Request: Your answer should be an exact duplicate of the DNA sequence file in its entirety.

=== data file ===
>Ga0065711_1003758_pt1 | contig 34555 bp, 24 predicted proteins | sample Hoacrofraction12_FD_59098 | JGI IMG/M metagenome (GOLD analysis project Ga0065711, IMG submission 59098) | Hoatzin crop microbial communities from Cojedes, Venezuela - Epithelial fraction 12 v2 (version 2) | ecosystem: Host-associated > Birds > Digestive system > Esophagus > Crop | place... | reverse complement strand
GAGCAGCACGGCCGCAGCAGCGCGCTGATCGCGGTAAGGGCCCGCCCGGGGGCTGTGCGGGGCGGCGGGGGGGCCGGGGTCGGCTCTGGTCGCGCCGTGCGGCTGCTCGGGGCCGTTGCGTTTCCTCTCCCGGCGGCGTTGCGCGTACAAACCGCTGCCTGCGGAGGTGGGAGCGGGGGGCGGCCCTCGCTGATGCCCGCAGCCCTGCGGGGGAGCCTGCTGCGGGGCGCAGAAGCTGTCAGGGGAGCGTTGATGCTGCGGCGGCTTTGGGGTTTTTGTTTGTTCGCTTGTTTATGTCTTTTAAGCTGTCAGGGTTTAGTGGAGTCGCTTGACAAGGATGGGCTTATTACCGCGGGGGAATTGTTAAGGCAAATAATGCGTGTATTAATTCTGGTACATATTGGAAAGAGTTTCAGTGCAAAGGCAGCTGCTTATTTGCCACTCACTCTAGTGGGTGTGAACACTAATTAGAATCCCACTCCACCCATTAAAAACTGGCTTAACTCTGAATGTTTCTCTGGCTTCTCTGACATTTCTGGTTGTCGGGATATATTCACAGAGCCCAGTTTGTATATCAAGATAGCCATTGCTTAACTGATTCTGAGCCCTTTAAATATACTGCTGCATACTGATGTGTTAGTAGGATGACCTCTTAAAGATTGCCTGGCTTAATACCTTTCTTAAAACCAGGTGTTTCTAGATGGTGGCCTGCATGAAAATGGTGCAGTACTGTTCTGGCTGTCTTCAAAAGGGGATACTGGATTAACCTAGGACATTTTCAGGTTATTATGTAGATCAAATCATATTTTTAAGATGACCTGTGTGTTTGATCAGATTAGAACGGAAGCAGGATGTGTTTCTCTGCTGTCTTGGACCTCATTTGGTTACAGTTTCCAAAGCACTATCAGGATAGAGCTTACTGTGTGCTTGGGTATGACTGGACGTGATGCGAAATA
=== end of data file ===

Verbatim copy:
>Ga0065711_1003758_pt1 | contig 34555 bp, 24 predicted proteins | sample Hoacrofraction12_FD_59098 | JGI IMG/M metagenome (GOLD analysis project Ga0065711, IMG submission 59098) | Hoatzin crop microbial communities from Cojedes, Venezuela - Epithelial fraction 12 v2 (version 2) | ecosystem: Host-associated > Birds > Digestive system > Esophagus > Crop | place... | reverse complement strand
GAGCAGCACGGCCGCAGCAGCGCGCTGATCGCGGTAAGGGCCCGCCCGGGGGCTGTGCGGGGCGGCGGGGGGGCCGGGGTCGGCTCTGGTCGCGCCGTGCGGCTGCTCGGGGCCGTTGCGTTTCCTCTCCCGGCGGCGTTGCGCGTACAAACCGCTGCCTGCGGAGGTGGGAGCGGGGGGCGGCCCTCGCTGATGCCCGCAGCCCTGCGGGGGAGCCTGCTGCGGGGCGCAGAAGCTGTCAGGGGAGCGTTGATGCTGCGGCGGCTTTGGGGTTTTTGTTTGTTCGCTTGTTTATGTCTTTTAAGCTGTCAGGGTTTAGTGGAGTCGCTTGACAAGGATGGGCTTATTACCGCGGGGGAATTGTTAAGGCAAATAATGCGTGTATTAATTCTGGTACATATTGGAAAGAGTTTCAGTGCAAAGGCAGCTGCTTATTTGCCACTCACTCTAGTGGGTGTGAACACTAATTAGAATCCCACTCCACCCATTAAAAACTGGCTTAACTCTGAATGTTTCTCTGGCTTCTCTGACATTTCTGGTTGTCGGGATATATTCACAGAGCCCAGTTTGTATATCAAGATAGCCATTGCTTAACTGATTCTGAGCCCTTTAAATATACTGCTGCATACTGATGTGTTAGTAGGATGACCTCTTAAAGATTGCCTGGCTTAATACCTTTCTTAAAACCAGGTGTTTCTAGATGGTGGCCTGCATGAAAATGGTGCAGTACTGTTCTGGCTGTCTTCAAAAGGGGATACTGGATTAACCTAGGACATTTTCAGGTTATTATGTAGATCAAATCATATTTTTAAGATGACCTGTGTGTTTGATCAGATTAGAACGGAAGCAGGATGTGTTTCTCTGCTGTCTTGGACCTCATTTGGTTACAGTTTCCAAAGCACTATCAGGATAGAGCTTACTGTGTGCTTGGGTATGACTGGACGTGATGCGAAATA